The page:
Why Is Everyone Talking in the Second Person?

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Getty

There’s a linguistic habit I’m hearing a dozen times a day, and now so will you. Someone is telling a first-person story, talking about something that’s happened to them or they’ve witnessed. The action begins: I opened the door; I picked up the phone; I turned right. But then, when the story gets dramatic, the narrator is no longer the protagonist.

You are.

I opened the door, and you could see everyone running. I picked up the phone, and you could hear him laughing. I turned right, and you saw smoke in the distance. It is an unconscious sleight of hand, a conversational do-si-do we don’t do on purpose: We sprint away from first person and slide right into second.

Survivors of school shootings tell their stories: “I ran out of the classroom, and you could see blood everywhere.” Or athletes say, “I watched the ball go through the goalposts, and you could hear the crowd lose their minds.” Sometimes people go all Inception on it: Capitol Police officer Harry Dunn described his experience during the January 6 insurrection to Michael Barbaro on The Daily with “You’re seeing all of this, and in your mind, it’s like I cannot believe what I’m seeing right now.” Back to an I, but still filtered through you, an added degree of separation between the teller and the tale.

The use of second person deepens the listener’s engagement in a story. It’s verbal 3D, conversational Smell-O-Vision. Talking Heads’ “Once in a Lifetime” wouldn’t work nearly so well if David Byrne sang, “I may tell myself: This is not my beautiful wife.” But the shift in mid-story, in mid ­sentence, feels new. The slide into second might be a tic, or it might tell us something about our relationships with ourselves in 2022.


Musician Mike Doughty finds himself doing the slide as a way to avoid the appearance of being highfalutin. “I get uncomfortable when people ask me questions about being a musician,” he says, “so I go to second person. They ask, ‘What do you do when you’re about to go onstage?’ and I say, ‘Well, you warm up a little bit.’ ” Doughty’s decades in the business entitle him to falute at any level he chooses, but he resists. “Maybe the you is a way to deflect the grandiosity of it.”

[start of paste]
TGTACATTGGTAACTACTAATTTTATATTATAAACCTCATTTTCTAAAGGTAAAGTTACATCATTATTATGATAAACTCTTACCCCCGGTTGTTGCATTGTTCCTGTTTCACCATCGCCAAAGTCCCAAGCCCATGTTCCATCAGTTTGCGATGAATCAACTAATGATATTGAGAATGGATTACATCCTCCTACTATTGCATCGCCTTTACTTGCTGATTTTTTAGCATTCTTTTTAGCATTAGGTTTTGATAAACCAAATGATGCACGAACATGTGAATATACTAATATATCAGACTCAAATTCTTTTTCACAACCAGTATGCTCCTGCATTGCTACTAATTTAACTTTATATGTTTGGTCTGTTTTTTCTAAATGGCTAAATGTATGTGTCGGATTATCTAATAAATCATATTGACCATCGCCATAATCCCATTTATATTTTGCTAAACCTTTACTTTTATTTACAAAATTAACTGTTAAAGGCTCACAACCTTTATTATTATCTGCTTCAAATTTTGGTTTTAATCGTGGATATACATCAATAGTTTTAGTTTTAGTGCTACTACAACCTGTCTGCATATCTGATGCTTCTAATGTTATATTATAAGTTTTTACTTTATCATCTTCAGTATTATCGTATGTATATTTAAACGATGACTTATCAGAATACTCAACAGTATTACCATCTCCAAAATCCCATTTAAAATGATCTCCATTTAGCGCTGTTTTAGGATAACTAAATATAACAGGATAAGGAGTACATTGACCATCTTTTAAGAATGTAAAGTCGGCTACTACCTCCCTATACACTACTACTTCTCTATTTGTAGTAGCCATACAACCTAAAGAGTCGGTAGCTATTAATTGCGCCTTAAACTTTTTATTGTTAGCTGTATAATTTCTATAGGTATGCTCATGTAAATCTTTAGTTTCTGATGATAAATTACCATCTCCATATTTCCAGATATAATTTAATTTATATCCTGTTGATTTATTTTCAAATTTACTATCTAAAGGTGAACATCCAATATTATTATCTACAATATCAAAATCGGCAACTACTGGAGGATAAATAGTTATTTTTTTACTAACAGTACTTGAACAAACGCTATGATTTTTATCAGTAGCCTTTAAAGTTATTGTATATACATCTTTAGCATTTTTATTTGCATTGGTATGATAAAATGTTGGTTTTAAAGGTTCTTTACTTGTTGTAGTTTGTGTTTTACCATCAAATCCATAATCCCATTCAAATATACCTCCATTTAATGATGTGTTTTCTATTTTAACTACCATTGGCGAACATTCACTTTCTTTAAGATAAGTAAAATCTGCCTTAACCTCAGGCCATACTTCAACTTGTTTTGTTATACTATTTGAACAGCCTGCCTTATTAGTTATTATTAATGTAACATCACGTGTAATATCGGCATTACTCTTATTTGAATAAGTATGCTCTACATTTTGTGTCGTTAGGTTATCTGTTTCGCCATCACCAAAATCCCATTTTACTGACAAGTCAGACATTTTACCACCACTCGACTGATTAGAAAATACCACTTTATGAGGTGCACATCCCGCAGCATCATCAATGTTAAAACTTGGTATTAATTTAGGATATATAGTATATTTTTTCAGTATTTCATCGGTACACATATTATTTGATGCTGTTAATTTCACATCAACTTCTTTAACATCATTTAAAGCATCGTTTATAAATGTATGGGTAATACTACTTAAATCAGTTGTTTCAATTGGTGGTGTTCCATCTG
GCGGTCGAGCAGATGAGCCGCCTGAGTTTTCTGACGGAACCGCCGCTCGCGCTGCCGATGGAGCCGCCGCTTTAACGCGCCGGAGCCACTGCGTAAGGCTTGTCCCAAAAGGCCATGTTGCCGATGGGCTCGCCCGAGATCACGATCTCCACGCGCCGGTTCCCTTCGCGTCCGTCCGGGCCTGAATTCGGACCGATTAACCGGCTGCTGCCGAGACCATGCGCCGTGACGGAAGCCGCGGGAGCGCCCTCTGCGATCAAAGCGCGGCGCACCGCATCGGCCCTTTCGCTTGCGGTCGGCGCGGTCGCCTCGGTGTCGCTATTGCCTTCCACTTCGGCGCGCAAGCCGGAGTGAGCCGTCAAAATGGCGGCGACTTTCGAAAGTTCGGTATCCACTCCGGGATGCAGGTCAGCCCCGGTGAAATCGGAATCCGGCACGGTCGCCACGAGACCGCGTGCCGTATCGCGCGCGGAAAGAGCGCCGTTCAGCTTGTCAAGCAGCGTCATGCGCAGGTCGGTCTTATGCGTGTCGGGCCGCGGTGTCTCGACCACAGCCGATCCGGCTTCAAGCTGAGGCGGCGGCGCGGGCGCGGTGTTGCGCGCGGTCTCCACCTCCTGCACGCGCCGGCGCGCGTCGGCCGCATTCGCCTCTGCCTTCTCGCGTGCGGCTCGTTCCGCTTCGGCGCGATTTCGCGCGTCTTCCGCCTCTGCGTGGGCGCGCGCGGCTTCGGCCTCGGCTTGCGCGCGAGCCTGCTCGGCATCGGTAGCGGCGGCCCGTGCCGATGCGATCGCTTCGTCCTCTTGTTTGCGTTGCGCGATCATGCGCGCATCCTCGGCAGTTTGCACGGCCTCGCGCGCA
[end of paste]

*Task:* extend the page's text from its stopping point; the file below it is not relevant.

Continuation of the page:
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Or maybe the slide into second is a way for people to disassociate—maybe it would be too real for that school-shooting survivor to say, “I opened the door, and I saw blood everywhere.”

“In trauma, people do tend to distance themselves,” psychotherapist Peter Stuart says. “Retelling traumatic events is hard to do in the first person. It tends to re-traumatize.” Stuart notices it in therapy sessions. “A person will begin a difficult story and get more and more vague, and I’ll have to point that out—like, who got locked in the basement?”

If some slide into second to edit themselves out of a scary situation, then others use it for a different and equally modern reason: to show off. “I wonder if it reflects the way in which people are now so used to seeing themselves, as if from outside, at the center of a narrative,” says Catherine Heaney, chair of the National Museum of Ireland and daughter of the poet Seamus Heaney. “A reflexive impulse that has grown up with our use of social media and selfies and stories, turning the gaze back on oneself, so that the I becomes a you.”

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Guy Aroch

This article appeared in the APRIL/MAY 2022 issue of Esquire
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USC English professor Karen Tongson agrees: “We’ve become so attuned to being online, on social media, essentially just on all the time, that we never see ourselves as completely alone, never singular in what we experience. Our experiences are always going to be seen, read, felt by others, so the slippage from the I to the you is the narration of that blurring of perspective between the self and a witness.” Maybe this is a good thing, a small acknowledgment of a collective consciousness. “Yeah,” Tongson says, “but it’s also a bit sad, insofar as we can’t value experience without imagining someone else’s reception of it.”

In a time of wide but shallow connection—at, God willing, the end of the Zoom happy hour—maybe the slide into second is an expression of the need to relate. I just saw something incredible; now you come see it with me. “In a lot of cases, the second person strikes me as an us, like all of us are experiencing this now,” Stuart says, “like a royal you.” John August, a screenwriter and a cohost of the Scriptnotes podcast, puts it in Hollywood terms. “It’s like the we hear and we see in scene descriptions,” he says. “I’m not telling you a story. We’re in this present moment together.”

After two long years of not being in moments together, I think that’s the desire that drives the slide into second. In a particularly stressful time to be alive, we’re unconsciously updating our language to trick ourselves into feeling less alone.

Or maybe reality television and podcasts have exposed me to more people with questionable storytelling skills. Hard to say. I only know this: I hear it everywhere, and you wonder what’s up.

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